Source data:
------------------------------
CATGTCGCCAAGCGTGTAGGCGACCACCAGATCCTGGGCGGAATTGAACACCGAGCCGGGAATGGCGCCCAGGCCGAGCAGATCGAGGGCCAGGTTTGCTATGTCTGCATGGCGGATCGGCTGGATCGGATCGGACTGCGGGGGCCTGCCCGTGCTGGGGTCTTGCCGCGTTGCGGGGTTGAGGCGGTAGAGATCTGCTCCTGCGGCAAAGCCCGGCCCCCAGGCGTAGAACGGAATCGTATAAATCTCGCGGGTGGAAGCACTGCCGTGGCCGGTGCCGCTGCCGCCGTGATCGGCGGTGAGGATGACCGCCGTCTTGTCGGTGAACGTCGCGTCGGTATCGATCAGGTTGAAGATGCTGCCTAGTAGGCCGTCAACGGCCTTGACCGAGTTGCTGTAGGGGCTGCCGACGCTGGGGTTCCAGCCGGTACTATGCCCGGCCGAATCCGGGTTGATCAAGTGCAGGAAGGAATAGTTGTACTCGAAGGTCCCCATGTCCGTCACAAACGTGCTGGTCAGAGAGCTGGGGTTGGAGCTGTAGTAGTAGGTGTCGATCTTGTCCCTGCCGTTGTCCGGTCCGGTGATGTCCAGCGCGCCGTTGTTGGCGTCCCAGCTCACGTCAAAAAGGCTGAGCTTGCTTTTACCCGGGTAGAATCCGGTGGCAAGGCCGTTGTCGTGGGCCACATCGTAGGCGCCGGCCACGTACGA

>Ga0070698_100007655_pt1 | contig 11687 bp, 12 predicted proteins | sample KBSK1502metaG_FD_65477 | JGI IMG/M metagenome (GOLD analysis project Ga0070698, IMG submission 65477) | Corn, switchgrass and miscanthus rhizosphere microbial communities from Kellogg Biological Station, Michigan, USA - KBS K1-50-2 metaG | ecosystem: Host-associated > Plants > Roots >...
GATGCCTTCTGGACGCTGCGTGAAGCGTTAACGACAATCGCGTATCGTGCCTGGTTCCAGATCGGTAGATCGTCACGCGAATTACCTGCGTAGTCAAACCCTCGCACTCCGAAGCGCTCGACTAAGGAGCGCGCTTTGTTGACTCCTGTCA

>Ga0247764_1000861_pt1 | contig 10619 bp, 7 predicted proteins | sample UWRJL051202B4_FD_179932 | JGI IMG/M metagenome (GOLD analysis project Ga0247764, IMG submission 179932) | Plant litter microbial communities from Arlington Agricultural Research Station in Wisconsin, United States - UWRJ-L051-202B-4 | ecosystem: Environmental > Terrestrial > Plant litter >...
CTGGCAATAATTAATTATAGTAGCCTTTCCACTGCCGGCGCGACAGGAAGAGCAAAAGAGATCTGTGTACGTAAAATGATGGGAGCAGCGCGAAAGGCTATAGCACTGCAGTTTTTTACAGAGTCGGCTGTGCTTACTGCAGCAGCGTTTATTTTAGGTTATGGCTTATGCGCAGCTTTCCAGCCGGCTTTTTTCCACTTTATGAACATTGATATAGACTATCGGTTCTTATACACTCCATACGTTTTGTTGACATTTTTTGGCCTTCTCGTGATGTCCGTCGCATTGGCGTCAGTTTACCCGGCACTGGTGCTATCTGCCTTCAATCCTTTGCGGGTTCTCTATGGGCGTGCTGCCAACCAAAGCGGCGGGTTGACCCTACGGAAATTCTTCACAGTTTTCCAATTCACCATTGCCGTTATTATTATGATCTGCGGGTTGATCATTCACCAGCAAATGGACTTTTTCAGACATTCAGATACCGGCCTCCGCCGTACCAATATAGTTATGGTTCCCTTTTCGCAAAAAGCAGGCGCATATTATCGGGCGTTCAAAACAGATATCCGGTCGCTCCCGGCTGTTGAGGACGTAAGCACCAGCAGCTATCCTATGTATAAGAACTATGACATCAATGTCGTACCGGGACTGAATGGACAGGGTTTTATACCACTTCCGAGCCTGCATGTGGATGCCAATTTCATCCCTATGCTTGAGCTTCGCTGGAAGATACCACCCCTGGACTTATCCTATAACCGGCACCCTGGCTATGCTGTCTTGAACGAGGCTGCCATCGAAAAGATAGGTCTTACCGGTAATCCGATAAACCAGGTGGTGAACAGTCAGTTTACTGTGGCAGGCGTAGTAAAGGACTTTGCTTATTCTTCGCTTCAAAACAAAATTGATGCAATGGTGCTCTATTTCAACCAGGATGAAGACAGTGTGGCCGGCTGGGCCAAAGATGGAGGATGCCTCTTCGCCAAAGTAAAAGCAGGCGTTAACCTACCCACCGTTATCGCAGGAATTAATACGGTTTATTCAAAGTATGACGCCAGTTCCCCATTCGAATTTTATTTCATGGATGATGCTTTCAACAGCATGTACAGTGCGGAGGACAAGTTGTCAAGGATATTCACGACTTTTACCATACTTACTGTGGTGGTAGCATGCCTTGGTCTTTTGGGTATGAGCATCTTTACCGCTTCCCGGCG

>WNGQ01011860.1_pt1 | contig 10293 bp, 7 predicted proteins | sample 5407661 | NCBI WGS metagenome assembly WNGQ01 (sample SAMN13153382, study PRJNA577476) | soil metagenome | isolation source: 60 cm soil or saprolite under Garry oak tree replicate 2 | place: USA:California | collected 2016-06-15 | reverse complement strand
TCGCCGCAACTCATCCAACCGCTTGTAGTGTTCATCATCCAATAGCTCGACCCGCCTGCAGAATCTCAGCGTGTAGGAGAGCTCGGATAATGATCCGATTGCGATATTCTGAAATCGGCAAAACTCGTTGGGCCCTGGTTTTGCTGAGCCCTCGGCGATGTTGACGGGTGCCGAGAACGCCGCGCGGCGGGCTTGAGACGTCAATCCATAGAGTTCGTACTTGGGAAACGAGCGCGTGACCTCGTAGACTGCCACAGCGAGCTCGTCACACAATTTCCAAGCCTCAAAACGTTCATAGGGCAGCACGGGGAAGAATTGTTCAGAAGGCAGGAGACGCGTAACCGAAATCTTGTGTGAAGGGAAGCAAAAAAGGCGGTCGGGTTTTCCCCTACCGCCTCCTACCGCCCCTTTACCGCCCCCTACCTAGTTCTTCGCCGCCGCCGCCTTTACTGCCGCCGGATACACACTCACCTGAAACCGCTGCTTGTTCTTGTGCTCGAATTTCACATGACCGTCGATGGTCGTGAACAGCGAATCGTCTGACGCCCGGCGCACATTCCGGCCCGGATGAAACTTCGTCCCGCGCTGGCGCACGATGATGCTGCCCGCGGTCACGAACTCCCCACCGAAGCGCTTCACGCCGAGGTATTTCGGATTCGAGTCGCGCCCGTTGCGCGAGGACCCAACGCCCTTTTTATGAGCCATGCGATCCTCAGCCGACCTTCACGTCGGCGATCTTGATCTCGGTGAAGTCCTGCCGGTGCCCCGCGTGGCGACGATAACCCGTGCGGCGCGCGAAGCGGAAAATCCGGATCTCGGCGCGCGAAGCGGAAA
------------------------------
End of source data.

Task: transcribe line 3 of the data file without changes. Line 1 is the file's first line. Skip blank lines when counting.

GATGCCTTCTGGACGCTGCGTGAAGCGTTAACGACAATCGCGTATCGTGCCTGGTTCCAGATCGGTAGATCGTCACGCGAATTACCTGCGTAGTCAAACCCTCGCACTCCGAAGCGCTCGACTAAGGAGCGCGCTTTGTTGACTCCTGTCA